I am a German just about to graduate with a BSc Psychology from a Scottish university. Based on my interest I have narrowed my future career down to a) medicine, or b) neuroscience research. I have been accepted into a 2-year MSc Neuroscience at NTNU and am currently doing an internship in a research institute. Alternatively I could start medical studies in Germany next year.
I have been wanting to do medicine for a long time but didn't get in immediately. Now have a place in German medical school pretty much guaranteed from next year, would take 6 years to complete. However, I would be 32 by the time I finished, work-life balance is not great, plus will have to rely on parents. So looked into neuroscience instead, which seemed interesting too.
That is until a couple of days ago. I did some research into career opportunities and it looks atrocious. Wherever you look, young scientists are struggling. PhDs take longer than I expected, then people get stuck for years in temporary postdoc contracts, all while working 50 to 60 h a week. Only a fraction manage to get tenure track positions and become lecturers, many just drop out of the system. 90% of the experiences of young neuroscientists I have come across on the internet painted a bleak picture.
So now I am reevaluating again. The reasons that made me drop my plan to do medicine seem to apply to neuroscience just as well. Doing a 2-year MSc, then 4-5 years PhD will take me just as long as doing medicine, I will start earning some sort of salary once I start a PhD, but it will be very low, I will have to work just as long hours in both professions, but at least medicine pays well and you essentially have a job guarantee.
My question is: how bad is it? In your experience, what are research conditions like (both in neuroscience and related fields)? Would you recommend research to a friend, or should I go with medicine instead?
Medicine for sure. Like you said, career opportunities post-PhD are bleak. (I'm a biology postdoc.)
Disadvantages to medicine that I perceive to be (and means I wouldn't want that option) are: shift work, moving around to get training and then permanent positions and ... the big one, dealing with human health issues. If these things are fine with you, then take the medicine route.
Definitely medicine. The conditions after a PhD are as bad as you read. These are no exaggerations. If you complete a degree in medicine you would still have the option to get into research by doing a "real" PhD (Dr. rer nat) in neuroscience afterwards instead of the common Dr. med, but with the huge advantage that you can always work as a normal doctor if things don't work out after the PhD. As you said, medicine is still a job guarantee in Germany. If you go for neurosciences and things are not working out you are pretty much screwed and left with little options.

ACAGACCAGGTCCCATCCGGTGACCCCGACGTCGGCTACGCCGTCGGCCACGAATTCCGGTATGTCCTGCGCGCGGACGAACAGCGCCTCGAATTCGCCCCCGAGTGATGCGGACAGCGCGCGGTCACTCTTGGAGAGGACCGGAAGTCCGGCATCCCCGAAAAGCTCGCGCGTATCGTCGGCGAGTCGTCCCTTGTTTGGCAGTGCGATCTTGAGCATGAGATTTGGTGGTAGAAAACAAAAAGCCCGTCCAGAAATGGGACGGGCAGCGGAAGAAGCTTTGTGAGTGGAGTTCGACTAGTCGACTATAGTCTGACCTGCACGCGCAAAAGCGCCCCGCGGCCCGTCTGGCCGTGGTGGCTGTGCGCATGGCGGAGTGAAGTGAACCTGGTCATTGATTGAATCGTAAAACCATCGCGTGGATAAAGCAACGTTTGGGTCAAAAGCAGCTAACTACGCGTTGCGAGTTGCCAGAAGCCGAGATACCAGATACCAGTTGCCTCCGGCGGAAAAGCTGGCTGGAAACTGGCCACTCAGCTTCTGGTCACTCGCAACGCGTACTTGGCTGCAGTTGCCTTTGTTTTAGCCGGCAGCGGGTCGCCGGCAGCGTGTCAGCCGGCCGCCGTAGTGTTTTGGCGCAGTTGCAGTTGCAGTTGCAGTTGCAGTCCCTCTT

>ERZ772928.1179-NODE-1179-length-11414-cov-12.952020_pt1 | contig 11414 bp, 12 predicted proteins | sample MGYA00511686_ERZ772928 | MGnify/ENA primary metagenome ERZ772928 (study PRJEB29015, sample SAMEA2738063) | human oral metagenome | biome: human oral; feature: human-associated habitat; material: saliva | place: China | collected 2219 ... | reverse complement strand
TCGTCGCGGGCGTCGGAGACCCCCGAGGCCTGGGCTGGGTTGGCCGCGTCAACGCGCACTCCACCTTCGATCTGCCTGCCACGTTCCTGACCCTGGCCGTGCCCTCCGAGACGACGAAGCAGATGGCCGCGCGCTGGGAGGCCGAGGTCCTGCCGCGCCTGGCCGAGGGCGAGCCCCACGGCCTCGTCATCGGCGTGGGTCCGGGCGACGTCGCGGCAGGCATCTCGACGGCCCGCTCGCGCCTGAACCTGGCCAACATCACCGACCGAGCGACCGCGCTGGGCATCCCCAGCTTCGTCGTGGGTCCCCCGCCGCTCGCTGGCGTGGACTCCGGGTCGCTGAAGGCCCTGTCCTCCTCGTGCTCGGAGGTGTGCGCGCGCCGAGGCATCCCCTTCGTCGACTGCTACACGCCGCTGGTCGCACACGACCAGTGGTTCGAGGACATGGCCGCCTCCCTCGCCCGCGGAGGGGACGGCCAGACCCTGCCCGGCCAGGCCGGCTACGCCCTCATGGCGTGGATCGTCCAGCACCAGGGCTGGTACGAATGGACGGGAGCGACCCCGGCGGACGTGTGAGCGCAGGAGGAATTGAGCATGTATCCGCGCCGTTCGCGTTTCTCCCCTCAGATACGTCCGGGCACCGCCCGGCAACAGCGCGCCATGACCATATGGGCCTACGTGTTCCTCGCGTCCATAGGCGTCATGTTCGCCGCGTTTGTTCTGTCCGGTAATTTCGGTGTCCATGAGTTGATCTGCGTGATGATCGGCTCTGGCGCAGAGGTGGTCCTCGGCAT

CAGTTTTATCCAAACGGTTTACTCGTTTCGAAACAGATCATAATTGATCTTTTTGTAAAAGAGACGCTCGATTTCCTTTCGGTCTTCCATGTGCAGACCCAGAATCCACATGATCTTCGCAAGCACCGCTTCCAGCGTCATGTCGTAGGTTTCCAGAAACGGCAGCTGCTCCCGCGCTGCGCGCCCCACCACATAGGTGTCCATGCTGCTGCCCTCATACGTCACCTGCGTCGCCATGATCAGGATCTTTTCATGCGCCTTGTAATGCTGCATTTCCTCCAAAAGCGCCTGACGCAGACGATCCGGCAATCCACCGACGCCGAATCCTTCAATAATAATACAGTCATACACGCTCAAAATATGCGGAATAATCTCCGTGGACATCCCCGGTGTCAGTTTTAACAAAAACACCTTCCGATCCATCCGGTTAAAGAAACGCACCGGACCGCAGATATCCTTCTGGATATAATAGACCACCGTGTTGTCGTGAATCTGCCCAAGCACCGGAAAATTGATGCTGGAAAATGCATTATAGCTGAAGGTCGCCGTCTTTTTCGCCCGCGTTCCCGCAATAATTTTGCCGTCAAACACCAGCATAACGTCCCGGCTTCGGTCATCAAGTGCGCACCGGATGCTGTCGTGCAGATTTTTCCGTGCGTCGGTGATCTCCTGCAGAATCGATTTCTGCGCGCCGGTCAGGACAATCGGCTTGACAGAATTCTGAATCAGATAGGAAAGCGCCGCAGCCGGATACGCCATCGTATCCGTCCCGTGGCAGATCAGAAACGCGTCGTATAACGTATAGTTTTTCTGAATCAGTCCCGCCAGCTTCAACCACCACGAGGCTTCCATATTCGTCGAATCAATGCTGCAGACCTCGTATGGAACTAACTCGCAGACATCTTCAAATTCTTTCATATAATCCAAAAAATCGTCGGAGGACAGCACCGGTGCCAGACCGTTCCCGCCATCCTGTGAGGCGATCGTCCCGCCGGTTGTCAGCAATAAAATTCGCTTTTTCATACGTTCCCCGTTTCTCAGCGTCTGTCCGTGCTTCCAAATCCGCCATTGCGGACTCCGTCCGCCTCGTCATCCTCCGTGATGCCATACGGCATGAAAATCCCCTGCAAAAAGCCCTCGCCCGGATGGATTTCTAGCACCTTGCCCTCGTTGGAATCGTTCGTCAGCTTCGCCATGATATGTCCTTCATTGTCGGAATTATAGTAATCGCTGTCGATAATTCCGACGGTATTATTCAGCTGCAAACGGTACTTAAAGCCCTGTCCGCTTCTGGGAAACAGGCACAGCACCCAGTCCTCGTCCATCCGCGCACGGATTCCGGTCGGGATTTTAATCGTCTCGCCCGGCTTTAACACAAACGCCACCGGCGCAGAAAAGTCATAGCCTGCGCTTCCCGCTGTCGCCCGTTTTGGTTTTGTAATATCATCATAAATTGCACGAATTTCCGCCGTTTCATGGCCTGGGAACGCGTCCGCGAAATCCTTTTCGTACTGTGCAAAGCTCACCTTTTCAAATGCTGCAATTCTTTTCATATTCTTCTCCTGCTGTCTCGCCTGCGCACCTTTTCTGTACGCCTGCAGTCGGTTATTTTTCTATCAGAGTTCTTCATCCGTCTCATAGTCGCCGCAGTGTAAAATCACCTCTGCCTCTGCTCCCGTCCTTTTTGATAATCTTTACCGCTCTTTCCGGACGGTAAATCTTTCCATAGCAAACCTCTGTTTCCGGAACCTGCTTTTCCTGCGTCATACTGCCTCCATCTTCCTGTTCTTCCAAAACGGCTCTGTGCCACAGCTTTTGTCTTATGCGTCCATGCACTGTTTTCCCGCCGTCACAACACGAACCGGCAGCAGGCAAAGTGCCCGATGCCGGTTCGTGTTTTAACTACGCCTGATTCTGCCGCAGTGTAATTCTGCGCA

Wow, that sounds pretty depressing. Wherever you look the neurosciences are described as an emerging field, and then researchers are treated like this ...
medicine - after 6 years of study and some years of struggle, by the time you are in your 40s you could be set for life. You could even look for work as a "real" doctor outside Germany etc. People will worship the ground you walk on!
If you did a phd, you might still be looking for a job in your 40s.
Lectureships are basically permanent as well, which is the first step on the road to being a professor.
Generally, it goes lecturer to senior lecturer to reader to professor. Some teaching fellows are also permanent at some universities.
I think in the UK, only 3% of science PhDs get a permanent academic job and the chance of being a professor is 0.3%.
75% of UK science PhDs have a job outside of science or industry.
Even though I won't be able to work in science, I still feel that undertaking my PhD was useful for so many things and I'm glad I did it.
I see what you're saying, but I think a good education benefits the recipient and society as a whole. My subject-specific knowledge may be pretty much irrelevant to most people but the personal qualities and professional skills I have acquired and developed such as objectivity, capability to make evidence-based decisions, computer literacy, writing abilities, problem-solving abilities, presentation skills, resilience etc are very useful. Of course, these skills can be attained without doing a PhD. I don't think people should be prevented from getting qualifications just because they won't be able to use them directly afterwards.
I think that actually what needs to happen is that students are told very clearly their chances of an academic career before applying for a PhD, so that only those that seek an academic career will do a PhD, or those that just want to do one for personal reasons. And/or the benefits/skills/personal attributes that a PhD holder offers need to clearly highlighted to employers, so that they are an advantage rather than a hindrance. And obviously science needs more money, because then it can afford to pay experienced scientists rather than taking on PhDs and postdocs as cheap labour and then there would be more permanent jobs available.
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